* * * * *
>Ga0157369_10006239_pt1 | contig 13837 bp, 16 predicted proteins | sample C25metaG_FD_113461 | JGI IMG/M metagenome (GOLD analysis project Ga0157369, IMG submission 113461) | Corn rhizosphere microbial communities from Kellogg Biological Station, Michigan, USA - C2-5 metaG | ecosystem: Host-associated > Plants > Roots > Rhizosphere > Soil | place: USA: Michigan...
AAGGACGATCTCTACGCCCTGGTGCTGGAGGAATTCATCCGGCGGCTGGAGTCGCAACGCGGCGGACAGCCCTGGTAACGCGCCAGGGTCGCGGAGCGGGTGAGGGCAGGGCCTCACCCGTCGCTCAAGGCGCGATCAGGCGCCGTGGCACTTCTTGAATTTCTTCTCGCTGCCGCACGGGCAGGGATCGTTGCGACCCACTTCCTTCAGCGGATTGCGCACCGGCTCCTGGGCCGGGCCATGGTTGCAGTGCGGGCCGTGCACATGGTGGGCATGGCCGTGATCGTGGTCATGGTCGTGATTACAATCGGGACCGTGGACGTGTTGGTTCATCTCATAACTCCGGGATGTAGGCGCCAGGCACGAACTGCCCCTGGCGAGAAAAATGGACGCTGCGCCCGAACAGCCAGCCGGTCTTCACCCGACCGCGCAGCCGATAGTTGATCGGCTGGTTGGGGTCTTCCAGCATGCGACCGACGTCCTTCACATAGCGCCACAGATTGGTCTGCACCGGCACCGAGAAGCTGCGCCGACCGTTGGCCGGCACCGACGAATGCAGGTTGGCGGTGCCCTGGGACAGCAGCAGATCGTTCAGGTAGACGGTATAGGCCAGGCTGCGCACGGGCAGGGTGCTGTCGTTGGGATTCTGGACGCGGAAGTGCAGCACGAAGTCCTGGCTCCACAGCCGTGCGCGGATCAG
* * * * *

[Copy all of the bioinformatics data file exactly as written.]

>Ga0157369_10006239_pt1 | contig 13837 bp, 16 predicted proteins | sample C25metaG_FD_113461 | JGI IMG/M metagenome (GOLD analysis project Ga0157369, IMG submission 113461) | Corn rhizosphere microbial communities from Kellogg Biological Station, Michigan, USA - C2-5 metaG | ecosystem: Host-associated > Plants > Roots > Rhizosphere > Soil | place: USA: Michigan...
AAGGACGATCTCTACGCCCTGGTGCTGGAGGAATTCATCCGGCGGCTGGAGTCGCAACGCGGCGGACAGCCCTGGTAACGCGCCAGGGTCGCGGAGCGGGTGAGGGCAGGGCCTCACCCGTCGCTCAAGGCGCGATCAGGCGCCGTGGCACTTCTTGAATTTCTTCTCGCTGCCGCACGGGCAGGGATCGTTGCGACCCACTTCCTTCAGCGGATTGCGCACCGGCTCCTGGGCCGGGCCATGGTTGCAGTGCGGGCCGTGCACATGGTGGGCATGGCCGTGATCGTGGTCATGGTCGTGATTACAATCGGGACCGTGGACGTGTTGGTTCATCTCATAACTCCGGGATGTAGGCGCCAGGCACGAACTGCCCCTGGCGAGAAAAATGGACGCTGCGCCCGAACAGCCAGCCGGTCTTCACCCGACCGCGCAGCCGATAGTTGATCGGCTGGTTGGGGTCTTCCAGCATGCGACCGACGTCCTTCACATAGCGCCACAGATTGGTCTGCACCGGCACCGAGAAGCTGCGCCGACCGTTGGCCGGCACCGACGAATGCAGGTTGGCGGTGCCCTGGGACAGCAGCAGATCGTTCAGGTAGACGGTATAGGCCAGGCTGCGCACGGGCAGGGTGCTGTCGTTGGGATTCTGGACGCGGAAGTGCAGCACGAAGTCCTGGCTCCACAGCCGTGCGCGGATCAG